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The Essence and Flavors of the Sea

Mari Carmen Vélez



María del Carmen Vélez is one of those chefs that aim to touch the soul of their customers. As a young girl, she learnt to tell the difference between good and not-so-good produce as she helped her parents, first at their fish stall in the market in Elda (Alicante, Valencian Community) and, later, in a seafood restaurant La Sirena. Located in Petrer, this establishment is just 30 kilometers (18½ miles) from the Alicante coast where it sources its fish, and all around are market gardens providing top-quality fruit and vegetables.

Vélez started to study law but circumstances forced her to leave university and help out in the family business, which she was able to turn around, making it one of the landmarks on the gastronomic map in the east of Spain. Today, La Sirena offers two different types of cuisine – food that continues with tradition, and food that has evolved from tradition to represent what is going on in the contemporary scene. In both, María Carmen Vélez has retained one of the cornerstones of her parent's cooking – nothing but the best of produce, with a special emphasis on fish from the Mediterranean, and shellfish from the Cantabrian Sea. And La Sirena continues to be a family-run establishment, with her husband as maître and sommelier, and her sister Lola, a disciple of Paco Torreblanca , in charge of the desserts station.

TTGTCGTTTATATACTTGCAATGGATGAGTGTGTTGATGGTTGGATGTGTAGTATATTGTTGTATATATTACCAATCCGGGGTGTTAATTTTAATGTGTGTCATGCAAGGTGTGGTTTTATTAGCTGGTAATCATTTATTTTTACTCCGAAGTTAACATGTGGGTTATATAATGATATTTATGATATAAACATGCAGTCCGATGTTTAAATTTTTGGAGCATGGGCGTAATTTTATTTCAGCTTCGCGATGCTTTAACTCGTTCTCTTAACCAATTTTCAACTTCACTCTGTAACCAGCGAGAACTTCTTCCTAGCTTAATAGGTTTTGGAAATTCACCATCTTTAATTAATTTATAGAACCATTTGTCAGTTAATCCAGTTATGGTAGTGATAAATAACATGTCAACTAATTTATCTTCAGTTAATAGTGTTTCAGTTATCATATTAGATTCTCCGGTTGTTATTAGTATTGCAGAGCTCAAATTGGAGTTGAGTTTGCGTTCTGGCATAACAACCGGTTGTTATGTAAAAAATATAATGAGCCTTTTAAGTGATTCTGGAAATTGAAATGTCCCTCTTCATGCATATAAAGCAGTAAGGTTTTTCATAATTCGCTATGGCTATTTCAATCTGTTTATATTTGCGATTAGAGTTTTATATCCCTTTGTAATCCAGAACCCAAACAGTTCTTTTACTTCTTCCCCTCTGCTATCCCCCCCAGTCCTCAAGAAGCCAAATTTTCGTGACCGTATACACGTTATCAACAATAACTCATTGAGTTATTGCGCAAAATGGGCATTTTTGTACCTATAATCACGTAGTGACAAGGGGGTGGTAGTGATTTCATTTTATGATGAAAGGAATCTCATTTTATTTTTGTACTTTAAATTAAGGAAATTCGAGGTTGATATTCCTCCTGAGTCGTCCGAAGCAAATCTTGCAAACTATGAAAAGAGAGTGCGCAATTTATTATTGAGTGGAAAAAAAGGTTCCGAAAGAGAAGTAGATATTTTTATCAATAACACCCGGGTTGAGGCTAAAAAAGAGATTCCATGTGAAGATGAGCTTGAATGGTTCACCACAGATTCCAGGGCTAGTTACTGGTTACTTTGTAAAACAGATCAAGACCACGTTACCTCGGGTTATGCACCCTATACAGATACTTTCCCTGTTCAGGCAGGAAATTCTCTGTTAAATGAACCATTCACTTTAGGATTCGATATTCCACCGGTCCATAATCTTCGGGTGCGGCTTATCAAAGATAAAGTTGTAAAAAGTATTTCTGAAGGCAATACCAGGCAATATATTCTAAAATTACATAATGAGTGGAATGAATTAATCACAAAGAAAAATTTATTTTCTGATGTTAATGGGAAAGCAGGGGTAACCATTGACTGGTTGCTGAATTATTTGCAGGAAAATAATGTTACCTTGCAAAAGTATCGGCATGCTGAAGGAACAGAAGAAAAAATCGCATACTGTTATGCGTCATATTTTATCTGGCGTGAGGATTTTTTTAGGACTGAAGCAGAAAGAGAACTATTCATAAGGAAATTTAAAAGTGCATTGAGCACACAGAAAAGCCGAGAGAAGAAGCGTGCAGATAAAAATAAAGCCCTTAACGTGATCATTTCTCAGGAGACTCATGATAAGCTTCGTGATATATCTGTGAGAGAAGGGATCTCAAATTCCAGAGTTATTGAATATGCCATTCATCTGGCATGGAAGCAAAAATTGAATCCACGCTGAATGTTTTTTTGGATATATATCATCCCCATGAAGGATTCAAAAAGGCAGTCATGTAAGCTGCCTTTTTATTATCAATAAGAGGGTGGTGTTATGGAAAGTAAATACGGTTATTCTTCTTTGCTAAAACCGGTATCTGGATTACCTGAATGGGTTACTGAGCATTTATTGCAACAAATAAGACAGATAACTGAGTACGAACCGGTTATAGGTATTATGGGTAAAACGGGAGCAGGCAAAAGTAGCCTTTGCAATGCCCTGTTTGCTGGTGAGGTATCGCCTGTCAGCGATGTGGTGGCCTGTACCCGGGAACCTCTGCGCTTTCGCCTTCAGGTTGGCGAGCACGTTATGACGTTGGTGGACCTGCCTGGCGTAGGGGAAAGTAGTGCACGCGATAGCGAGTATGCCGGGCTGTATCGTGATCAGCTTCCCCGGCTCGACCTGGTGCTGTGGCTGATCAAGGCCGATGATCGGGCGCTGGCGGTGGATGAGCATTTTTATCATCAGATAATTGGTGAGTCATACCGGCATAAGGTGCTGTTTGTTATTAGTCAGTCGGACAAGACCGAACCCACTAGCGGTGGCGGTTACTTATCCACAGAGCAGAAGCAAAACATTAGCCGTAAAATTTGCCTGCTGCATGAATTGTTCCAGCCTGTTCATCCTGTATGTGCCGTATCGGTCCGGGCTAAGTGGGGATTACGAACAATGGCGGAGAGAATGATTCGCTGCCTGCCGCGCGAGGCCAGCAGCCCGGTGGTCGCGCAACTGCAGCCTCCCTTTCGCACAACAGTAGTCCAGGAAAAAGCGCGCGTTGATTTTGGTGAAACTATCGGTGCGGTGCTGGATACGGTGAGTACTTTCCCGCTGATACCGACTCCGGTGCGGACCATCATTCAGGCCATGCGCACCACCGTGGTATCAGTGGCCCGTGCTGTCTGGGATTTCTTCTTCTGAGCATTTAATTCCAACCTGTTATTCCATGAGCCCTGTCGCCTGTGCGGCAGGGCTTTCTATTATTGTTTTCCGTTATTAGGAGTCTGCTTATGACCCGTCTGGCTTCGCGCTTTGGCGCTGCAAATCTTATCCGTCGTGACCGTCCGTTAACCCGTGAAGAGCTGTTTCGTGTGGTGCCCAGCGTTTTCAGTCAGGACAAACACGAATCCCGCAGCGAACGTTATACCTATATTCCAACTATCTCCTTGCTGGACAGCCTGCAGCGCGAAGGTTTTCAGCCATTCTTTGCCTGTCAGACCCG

The master of alioli

La Sirena’s menu is partly traditional – with rice dishes, suquets (fish stews) and simple dishes offering Alicante flavors and made from prime raw ingredients. To complement these, there are contemporary dishes based on accuracy, creativity and innovation by Vélez. One of her most important contributions to the Spanish culinary panorama has been her focus on aliolis, a traditional sauce from Catalonia, the Balearic Islands, the Valencian Community and some parts of Aragón and Murcia, based on an emulsion made from garlic and extra virgin olive oil. Vélez has carried out a study together with her sister Lola and has found a way of adapting the traditional method for making this sauce, using the lecithin in the egg yolk as the emulsifier for creating a thicker, more attractive sauce. Another difference is that the garlic she uses in alioli is first cooked -in a confit, or grilled over coals.

Her aim is to make lighter sauces that are easier to digest. She has also drawn up a wide range of possible flavors for alioli – herbs, algae, nuts, truffle, chocolate, cheese, vanilla, blood orange or foie gras, all of which take some of the limelight from the garlic. "Alioli must bring together all the different flavors. It should form a harmony of flavors from all the ingredients in the recipe", says Vélez. "It should not just be served to one side of the plate as a garnish".

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